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Raising inclusive long-term growth
High tax burdens, rigid labour laws, barriers to competition, and slow innovation dynamics weigh on growth. Inequality has grown since the 1980s, and high unemployment is hurting the young and the most vulnerable, weakening public support for the EU project. The EU 2020 strategy, the European Semester and the Horizon 2020 initiative have been designed to support growth and innovation, but have not succeeded noticeably so far. While significant structural reforms have been implemented in some European countries, deeper reforms in more countries would raise growth on a sustainable basis. To ensure inclusive growth, social, employment and environmental impacts of reforms should be systematically assessed and spill-overs fully incorporated in the European Semester process and in adjustment programmes. National ownership should be strengthened, and significant hurdles for innovative firms should be removed. Regulatory costs of EU origin should be further reduced.
Reinvigorating the Single Market
Implicit barriers between EU countries restrict the circulation of goods, services, people and capital. The heterogeneity of rule settings across EU countries makes it hard to adapt to each national regulation. Unjustified and disproportionate restrictions to the cross-border provision of services and to the establishment of businesses should be eliminated. Automatic recognition of qualification should be developed, and disproportionate national barriers related to regulated professions eliminated. Physical networks could be better connected across countries. Finally, there is room to lower external barriers to trade, which would enhance competitive forces, boost productivity and encourage innovation.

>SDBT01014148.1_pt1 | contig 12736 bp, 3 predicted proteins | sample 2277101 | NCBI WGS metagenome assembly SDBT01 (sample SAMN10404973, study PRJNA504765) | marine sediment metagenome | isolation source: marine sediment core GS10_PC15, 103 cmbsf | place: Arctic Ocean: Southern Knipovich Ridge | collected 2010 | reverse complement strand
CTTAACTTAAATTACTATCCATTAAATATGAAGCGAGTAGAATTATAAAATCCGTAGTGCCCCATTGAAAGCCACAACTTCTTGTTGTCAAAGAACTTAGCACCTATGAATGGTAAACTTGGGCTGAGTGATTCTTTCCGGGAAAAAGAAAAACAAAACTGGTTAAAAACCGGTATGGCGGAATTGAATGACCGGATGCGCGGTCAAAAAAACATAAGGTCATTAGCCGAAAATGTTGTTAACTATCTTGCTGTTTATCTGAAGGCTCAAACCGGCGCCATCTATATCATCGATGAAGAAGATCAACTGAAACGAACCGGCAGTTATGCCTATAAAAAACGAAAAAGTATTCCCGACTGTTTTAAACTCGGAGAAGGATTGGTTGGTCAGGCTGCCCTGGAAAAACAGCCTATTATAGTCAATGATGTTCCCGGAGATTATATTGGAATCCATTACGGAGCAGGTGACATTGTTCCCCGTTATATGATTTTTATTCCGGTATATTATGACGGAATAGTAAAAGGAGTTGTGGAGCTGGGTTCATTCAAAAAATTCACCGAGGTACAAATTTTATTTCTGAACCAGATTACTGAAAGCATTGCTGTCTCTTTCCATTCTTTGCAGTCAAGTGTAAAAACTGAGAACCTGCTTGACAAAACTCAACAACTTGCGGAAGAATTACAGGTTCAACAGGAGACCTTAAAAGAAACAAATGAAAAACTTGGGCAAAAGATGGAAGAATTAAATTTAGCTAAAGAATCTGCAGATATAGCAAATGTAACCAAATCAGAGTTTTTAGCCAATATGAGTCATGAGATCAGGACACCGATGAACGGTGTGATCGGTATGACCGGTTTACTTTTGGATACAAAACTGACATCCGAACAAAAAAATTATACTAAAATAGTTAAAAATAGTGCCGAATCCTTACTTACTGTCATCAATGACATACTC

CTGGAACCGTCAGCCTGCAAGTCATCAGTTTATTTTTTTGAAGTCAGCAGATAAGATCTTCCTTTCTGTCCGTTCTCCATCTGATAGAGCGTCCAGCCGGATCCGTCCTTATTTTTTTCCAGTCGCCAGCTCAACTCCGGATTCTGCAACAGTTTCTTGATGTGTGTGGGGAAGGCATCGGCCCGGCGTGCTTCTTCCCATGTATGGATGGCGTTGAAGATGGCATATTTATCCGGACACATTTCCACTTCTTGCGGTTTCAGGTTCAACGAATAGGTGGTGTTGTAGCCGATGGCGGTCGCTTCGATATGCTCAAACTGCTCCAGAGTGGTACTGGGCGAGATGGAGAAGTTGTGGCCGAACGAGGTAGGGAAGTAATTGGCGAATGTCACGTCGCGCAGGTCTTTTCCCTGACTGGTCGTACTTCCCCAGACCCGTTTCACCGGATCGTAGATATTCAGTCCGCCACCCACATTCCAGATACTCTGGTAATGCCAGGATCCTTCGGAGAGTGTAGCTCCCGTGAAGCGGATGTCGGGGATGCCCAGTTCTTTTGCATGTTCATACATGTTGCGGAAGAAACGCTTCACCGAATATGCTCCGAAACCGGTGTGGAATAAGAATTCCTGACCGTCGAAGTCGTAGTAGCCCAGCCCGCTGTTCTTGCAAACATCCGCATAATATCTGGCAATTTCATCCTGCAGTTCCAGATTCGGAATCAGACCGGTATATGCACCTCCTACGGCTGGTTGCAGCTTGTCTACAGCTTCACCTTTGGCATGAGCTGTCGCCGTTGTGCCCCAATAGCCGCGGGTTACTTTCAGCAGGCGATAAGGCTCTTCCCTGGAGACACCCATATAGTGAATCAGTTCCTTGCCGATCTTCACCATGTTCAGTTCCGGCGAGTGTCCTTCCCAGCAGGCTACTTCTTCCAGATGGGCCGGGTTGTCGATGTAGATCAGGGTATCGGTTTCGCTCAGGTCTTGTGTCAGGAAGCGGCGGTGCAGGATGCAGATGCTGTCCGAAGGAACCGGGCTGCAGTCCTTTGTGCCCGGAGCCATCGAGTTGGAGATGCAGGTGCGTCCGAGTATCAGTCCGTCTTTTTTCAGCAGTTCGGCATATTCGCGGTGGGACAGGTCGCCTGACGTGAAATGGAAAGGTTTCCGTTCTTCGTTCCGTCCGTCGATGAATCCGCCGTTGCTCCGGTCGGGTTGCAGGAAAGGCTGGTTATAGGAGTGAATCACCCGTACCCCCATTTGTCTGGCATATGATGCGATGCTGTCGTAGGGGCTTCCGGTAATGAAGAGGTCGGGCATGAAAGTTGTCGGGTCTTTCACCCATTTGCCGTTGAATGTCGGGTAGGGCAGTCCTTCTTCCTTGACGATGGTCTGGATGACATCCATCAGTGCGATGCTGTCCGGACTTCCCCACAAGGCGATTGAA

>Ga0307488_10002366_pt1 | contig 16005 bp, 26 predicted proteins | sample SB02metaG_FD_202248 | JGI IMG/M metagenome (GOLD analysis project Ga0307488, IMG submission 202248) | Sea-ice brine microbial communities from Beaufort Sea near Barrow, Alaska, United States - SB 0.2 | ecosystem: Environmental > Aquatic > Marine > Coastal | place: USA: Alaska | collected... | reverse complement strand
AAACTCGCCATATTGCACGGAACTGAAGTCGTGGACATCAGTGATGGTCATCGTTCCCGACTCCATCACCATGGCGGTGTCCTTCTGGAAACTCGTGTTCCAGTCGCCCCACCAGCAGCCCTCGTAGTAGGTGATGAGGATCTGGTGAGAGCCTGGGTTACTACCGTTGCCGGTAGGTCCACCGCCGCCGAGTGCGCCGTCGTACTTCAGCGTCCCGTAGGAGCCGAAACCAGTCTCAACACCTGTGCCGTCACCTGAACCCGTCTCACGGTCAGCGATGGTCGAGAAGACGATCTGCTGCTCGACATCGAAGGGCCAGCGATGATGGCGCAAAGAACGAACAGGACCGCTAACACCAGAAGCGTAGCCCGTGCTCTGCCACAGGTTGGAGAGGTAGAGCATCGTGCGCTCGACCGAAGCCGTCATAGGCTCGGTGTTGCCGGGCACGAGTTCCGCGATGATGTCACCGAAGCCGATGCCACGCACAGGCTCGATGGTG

Towards a low carbon economy
Progress towards a low-carbon economy in Europe should remain a priority going forward. The European Union Emission Trading System (ETS), a pioneering market to curb greenhouse gas emissions, has been affected by depressed carbon prices during the crisis failing to provide the financial incentives for adaptation and innovation to reduce carbon emissions. Lack of legally binding longer-term targets, narrow coverage of the ETS and some expensive subsidy programmes should be rethought as they have undermined the economic effectiveness of climate change policy. Finally, the electricity infrastructure is not well adapted to support the change in energy mix needed to meet carbon emissions targets. Ownership unbundling of generation, supply and network activities within vertically-integrated electricity utilities, and streamlining permit procedures would support electricity grids investment.
For further information please contact the European Union Desk at the OECD Economics Department at email@example.com.
The OECD Secretariat's report was prepared by Eckhard Wurzel, Jean-marc Fournier under the supervision of Piritta Sorsa. Research assistance was provided by Isabelle Duong.